Buying motor insurance, house and contents insurance and even mortgages and shares over the phone is now a well-established fact of life. Telephone banking is making increasing inroads into traditional ways of doing business, as busy customers appreciate the lower charges and faster transaction time which direct-sales operations can offer, thanks to low overheads and cutting out the middle man.
Buying pensions over the phone is much less common. Scottish Widows is among the pioneers and this week Colonial Direct has launched a low-cost, flexible personal pension plan that it believes can be successfully sold in just two telephone interviews. The first is a fact-find lasting 20- 30 minutes, on the basis of which a proposal form is sent out, and the second call is a step-by-step guide to completing the form, which can then be signed and returned.
If it works, it will take much of the time-consuming effort out of buying a personal pension. It will also help to speed up the race to provide employees, and especially women, with the flexible pension provisions they will need in a future world of increasingly stop-start employment.
Nowadays, most people appreciate the need for a pension plan and appreciate the tax advantages of buying one. They are suspicious of the pension industry. But the same people still take it for granted that they need advice before they buy a pension, precisely because it is a long-term investment whose worth depends on a cost and charging structure few customers even now understand. It also depends on the future performance of investments, which cannot be guaranteed.
Most people also understand that there is a choice between advice from an insurance salesman who represents one or at best a limited number of pension providers, and advice from an independent financial adviser who can point out the pros and cons of many different pension providers.
Company salesmen provide advice that is cheap, indeed, it is free whether the customers decide to buy anything or not. Brokers will also provide free advice, but advice from salesmen and brokers alike is not independent. Like the casual-sounding disclaimers say in the advertisements, A is only able to give advice on A's own range of financial products. Brokers who offer free advice will expect a commission from the company whose products they recommend. Fee-based advisers, on the other hand, offer advice that is independent but certainly not free, and it will cost customers whether they buy anything or not.
Both commission-based and fee-based advice still require a face-to-face interview so the salesman or adviser can carry out the mandatory fact- find to try and establish the needs of the customer before making recommendations.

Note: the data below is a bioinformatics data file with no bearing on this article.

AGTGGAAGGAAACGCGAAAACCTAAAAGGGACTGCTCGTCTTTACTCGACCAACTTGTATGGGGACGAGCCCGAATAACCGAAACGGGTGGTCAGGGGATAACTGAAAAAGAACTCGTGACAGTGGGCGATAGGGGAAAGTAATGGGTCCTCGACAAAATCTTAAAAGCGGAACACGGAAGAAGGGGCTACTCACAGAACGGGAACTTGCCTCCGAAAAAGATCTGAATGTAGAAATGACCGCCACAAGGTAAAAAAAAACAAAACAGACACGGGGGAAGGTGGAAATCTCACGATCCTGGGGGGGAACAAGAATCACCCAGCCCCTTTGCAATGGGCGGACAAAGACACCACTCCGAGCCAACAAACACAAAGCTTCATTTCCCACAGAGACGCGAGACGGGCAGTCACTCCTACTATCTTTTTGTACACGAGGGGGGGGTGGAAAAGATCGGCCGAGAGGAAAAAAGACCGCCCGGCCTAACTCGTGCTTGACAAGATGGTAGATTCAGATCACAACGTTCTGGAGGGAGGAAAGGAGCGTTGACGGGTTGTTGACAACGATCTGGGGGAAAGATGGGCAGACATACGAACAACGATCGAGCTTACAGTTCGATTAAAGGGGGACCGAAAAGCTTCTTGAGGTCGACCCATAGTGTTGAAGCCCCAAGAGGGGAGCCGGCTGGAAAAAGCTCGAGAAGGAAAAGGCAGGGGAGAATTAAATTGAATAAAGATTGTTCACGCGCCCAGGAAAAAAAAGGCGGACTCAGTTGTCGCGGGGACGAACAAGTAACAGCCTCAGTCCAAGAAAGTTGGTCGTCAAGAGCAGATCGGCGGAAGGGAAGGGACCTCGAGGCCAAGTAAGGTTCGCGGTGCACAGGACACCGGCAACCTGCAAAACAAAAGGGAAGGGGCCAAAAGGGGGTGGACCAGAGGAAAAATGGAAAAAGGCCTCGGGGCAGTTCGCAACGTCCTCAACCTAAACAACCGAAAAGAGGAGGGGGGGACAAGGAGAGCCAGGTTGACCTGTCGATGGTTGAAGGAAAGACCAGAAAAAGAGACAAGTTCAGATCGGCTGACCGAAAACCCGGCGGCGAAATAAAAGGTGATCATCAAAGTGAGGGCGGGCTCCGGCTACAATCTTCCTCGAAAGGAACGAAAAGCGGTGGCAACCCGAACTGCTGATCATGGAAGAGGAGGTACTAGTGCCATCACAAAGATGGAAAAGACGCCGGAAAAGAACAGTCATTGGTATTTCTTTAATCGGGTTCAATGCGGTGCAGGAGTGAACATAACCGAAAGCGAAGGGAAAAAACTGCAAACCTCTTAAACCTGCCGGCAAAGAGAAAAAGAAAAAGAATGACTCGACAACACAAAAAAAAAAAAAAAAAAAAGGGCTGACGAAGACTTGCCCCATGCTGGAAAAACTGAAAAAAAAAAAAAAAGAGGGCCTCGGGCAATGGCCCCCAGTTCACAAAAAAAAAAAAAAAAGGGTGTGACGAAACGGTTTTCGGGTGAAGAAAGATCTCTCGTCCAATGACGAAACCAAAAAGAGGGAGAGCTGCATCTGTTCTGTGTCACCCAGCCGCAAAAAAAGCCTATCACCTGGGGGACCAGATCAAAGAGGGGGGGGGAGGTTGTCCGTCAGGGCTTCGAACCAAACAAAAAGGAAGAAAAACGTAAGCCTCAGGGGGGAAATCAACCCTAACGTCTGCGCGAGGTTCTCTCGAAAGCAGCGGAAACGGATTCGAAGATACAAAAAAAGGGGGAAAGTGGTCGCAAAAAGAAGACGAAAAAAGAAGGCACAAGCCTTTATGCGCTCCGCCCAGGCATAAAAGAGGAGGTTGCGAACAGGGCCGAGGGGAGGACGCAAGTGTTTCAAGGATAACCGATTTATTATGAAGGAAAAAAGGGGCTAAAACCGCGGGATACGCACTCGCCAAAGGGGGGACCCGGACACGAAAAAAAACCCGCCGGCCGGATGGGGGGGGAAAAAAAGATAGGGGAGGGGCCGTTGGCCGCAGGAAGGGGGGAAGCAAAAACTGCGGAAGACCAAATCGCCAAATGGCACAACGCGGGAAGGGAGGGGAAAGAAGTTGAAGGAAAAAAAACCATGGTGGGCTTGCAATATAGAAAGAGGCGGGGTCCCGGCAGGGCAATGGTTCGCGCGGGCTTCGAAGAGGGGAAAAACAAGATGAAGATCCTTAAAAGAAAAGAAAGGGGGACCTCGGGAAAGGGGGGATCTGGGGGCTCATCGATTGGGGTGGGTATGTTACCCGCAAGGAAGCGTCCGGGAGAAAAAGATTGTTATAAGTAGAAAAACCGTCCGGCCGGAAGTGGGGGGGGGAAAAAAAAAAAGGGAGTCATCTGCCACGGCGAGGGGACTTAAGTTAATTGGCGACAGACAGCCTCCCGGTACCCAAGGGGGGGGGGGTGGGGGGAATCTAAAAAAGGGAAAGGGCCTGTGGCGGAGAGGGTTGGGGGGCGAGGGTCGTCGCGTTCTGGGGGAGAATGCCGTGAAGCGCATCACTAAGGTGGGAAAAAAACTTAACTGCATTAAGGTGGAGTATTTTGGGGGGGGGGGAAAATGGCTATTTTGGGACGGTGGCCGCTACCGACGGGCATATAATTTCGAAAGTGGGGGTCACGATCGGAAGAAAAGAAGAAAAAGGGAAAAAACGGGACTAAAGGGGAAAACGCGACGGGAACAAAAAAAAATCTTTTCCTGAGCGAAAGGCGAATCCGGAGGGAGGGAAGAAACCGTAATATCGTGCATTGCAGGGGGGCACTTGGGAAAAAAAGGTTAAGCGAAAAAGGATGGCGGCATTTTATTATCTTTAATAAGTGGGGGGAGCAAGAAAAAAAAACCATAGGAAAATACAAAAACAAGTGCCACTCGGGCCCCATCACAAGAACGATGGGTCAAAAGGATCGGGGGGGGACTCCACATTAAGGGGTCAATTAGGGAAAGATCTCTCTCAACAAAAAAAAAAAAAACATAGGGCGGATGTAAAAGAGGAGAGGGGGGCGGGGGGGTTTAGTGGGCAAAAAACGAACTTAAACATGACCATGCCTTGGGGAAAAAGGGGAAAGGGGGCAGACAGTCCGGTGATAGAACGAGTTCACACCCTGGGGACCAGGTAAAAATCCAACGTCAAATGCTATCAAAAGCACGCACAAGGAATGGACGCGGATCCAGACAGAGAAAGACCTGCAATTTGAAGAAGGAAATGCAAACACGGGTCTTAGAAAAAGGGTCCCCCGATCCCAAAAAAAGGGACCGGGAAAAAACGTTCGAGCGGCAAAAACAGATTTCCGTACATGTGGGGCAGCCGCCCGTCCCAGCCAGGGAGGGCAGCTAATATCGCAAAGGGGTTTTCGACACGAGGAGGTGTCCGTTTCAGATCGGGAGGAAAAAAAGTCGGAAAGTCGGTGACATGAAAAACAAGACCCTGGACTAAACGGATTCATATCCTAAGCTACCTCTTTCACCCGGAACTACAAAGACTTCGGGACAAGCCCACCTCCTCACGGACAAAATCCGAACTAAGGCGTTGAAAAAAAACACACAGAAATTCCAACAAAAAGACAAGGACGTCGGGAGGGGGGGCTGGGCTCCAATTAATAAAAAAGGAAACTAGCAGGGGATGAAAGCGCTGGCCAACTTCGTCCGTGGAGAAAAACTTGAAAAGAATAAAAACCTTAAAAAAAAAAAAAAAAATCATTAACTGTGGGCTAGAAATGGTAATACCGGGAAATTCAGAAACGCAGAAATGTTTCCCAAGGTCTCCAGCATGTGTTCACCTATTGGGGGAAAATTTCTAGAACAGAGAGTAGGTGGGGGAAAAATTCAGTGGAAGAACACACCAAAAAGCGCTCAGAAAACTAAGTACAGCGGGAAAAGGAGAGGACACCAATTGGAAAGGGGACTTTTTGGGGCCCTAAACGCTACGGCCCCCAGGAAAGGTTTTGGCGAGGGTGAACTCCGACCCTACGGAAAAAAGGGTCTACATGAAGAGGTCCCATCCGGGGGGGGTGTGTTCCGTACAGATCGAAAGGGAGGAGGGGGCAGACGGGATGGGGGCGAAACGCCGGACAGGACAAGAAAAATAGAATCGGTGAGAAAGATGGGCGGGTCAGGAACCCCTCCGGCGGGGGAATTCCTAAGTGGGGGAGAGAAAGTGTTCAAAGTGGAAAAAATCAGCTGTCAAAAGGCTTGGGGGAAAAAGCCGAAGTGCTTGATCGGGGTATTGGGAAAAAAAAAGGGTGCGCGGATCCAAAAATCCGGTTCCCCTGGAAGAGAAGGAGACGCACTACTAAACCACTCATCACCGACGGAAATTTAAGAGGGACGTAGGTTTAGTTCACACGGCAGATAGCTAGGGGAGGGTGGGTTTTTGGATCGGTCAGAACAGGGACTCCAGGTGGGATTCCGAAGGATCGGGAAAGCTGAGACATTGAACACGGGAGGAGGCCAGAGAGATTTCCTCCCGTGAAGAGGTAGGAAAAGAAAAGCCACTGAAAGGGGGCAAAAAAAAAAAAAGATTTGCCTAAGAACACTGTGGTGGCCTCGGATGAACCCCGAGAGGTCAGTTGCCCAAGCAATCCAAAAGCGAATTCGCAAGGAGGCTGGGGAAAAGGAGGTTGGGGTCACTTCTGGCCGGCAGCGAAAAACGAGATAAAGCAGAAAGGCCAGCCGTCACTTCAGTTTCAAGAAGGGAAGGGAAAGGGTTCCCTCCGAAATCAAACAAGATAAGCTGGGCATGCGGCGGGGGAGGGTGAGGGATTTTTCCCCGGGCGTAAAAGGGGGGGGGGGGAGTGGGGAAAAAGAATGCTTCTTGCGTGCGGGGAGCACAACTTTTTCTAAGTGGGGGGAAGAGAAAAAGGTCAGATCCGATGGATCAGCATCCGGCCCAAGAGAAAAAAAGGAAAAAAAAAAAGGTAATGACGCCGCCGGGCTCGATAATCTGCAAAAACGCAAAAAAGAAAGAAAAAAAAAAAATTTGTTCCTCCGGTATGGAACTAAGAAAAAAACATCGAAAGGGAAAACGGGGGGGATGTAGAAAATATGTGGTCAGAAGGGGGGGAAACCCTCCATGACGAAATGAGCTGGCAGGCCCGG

Inevitably, face-to-face interviews are a time-consuming business, and inviting an insurance salesman into your house can be an emotionally draining experience because the salesman is still entitled to use his skills to clinch a sale, and turning him away can be as stressful as rejecting a puppy. Independent advice, though, can be expensive if you end up unconvinced.
A growing number of investors are now increasingly at ease with the telephone. Quite rightly, however, customers will only buy over the phone if the product is cheaper and straightforward enough to overcome deep-seated fears of being committed to a poor deal. Most products fail the simplicity test because they confuse the two separate issues of charges and commission and investment performance.
Too few customers appreciate that all personal pension providers are allowed, indeed required, to project the future return from a proposed investment over a fixed period of time assuming three different possible investment scenarios: currently a cautious 6 per cent compound growth of the funds, a 9 per cent, and an upbeat 12 per cent. These figures are not forecasts and they never can be because future performance cannot be guaranteed.
But they are not pure illustrations, either, because each provider has subtracted his charges before calculating the projected return. These charges can include a deduction from the initial contribution, which covers the commission paid to the salesman or agent, and also a charge, usually 5 per cent, which represents the difference between the buying and selling price of the units in which most funds invest, and a annual management charge, plus dealing charges to buy and sell the underlying assets.
Costs, in fact, can absorb anything up to 8 per cent of the first year's contributions and 1 to 2 per cent a year over a 20- or 25-year investment. The projections of future growth, in fact, illustrate the charges and only the charges, not the investment performance. But this is where direct selling can score significant advantages. The direct-selling operation pays no commission to agents, brokers or salesman, and has lower overheads than a conventional office. If the product is visibly low cost and allows investors to stop and restart contributions at any time without penalty, there is a sporting chance that customers will buy a pension plan over the phone and be pleased with the product.
All the customer needs now is a product he or she can borrow against as well if necessary when redundancy or illness strikes, and we shall have the perfect pension product.
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